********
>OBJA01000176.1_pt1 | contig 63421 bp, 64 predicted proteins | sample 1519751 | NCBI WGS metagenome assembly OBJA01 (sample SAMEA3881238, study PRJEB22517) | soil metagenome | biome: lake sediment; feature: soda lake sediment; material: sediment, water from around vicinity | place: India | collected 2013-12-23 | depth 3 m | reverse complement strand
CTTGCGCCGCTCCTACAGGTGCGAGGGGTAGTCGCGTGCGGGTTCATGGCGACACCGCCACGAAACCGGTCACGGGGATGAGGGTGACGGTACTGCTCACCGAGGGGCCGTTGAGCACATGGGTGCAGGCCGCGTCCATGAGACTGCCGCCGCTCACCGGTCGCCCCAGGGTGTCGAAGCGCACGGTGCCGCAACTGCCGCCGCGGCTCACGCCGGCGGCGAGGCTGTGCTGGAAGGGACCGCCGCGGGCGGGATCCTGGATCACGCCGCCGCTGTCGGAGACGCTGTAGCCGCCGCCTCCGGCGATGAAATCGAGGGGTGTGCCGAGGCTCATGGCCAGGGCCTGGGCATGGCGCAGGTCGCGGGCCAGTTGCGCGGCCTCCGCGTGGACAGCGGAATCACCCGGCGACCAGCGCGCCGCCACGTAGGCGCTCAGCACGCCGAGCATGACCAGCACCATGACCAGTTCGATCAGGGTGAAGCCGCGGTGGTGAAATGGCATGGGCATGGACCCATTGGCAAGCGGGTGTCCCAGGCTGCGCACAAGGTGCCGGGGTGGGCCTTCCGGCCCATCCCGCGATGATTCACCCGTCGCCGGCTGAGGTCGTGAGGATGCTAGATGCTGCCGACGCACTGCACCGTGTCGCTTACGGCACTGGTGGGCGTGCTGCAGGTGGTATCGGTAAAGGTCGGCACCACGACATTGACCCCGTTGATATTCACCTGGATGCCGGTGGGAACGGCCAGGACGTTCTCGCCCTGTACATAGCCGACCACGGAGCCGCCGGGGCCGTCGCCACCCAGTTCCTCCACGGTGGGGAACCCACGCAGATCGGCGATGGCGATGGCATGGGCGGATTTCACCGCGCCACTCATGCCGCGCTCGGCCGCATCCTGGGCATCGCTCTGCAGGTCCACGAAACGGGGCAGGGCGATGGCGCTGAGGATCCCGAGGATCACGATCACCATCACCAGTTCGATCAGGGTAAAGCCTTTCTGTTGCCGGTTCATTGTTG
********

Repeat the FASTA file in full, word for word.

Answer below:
>OBJA01000176.1_pt1 | contig 63421 bp, 64 predicted proteins | sample 1519751 | NCBI WGS metagenome assembly OBJA01 (sample SAMEA3881238, study PRJEB22517) | soil metagenome | biome: lake sediment; feature: soda lake sediment; material: sediment, water from around vicinity | place: India | collected 2013-12-23 | depth 3 m | reverse complement strand
CTTGCGCCGCTCCTACAGGTGCGAGGGGTAGTCGCGTGCGGGTTCATGGCGACACCGCCACGAAACCGGTCACGGGGATGAGGGTGACGGTACTGCTCACCGAGGGGCCGTTGAGCACATGGGTGCAGGCCGCGTCCATGAGACTGCCGCCGCTCACCGGTCGCCCCAGGGTGTCGAAGCGCACGGTGCCGCAACTGCCGCCGCGGCTCACGCCGGCGGCGAGGCTGTGCTGGAAGGGACCGCCGCGGGCGGGATCCTGGATCACGCCGCCGCTGTCGGAGACGCTGTAGCCGCCGCCTCCGGCGATGAAATCGAGGGGTGTGCCGAGGCTCATGGCCAGGGCCTGGGCATGGCGCAGGTCGCGGGCCAGTTGCGCGGCCTCCGCGTGGACAGCGGAATCACCCGGCGACCAGCGCGCCGCCACGTAGGCGCTCAGCACGCCGAGCATGACCAGCACCATGACCAGTTCGATCAGGGTGAAGCCGCGGTGGTGAAATGGCATGGGCATGGACCCATTGGCAAGCGGGTGTCCCAGGCTGCGCACAAGGTGCCGGGGTGGGCCTTCCGGCCCATCCCGCGATGATTCACCCGTCGCCGGCTGAGGTCGTGAGGATGCTAGATGCTGCCGACGCACTGCACCGTGTCGCTTACGGCACTGGTGGGCGTGCTGCAGGTGGTATCGGTAAAGGTCGGCACCACGACATTGACCCCGTTGATATTCACCTGGATGCCGGTGGGAACGGCCAGGACGTTCTCGCCCTGTACATAGCCGACCACGGAGCCGCCGGGGCCGTCGCCACCCAGTTCCTCCACGGTGGGGAACCCACGCAGATCGGCGATGGCGATGGCATGGGCGGATTTCACCGCGCCACTCATGCCGCGCTCGGCCGCATCCTGGGCATCGCTCTGCAGGTCCACGAAACGGGGCAGGGCGATGGCGCTGAGGATCCCGAGGATCACGATCACCATCACCAGTTCGATCAGGGTAAAGCCTTTCTGTTGCCGGTTCATTGTTG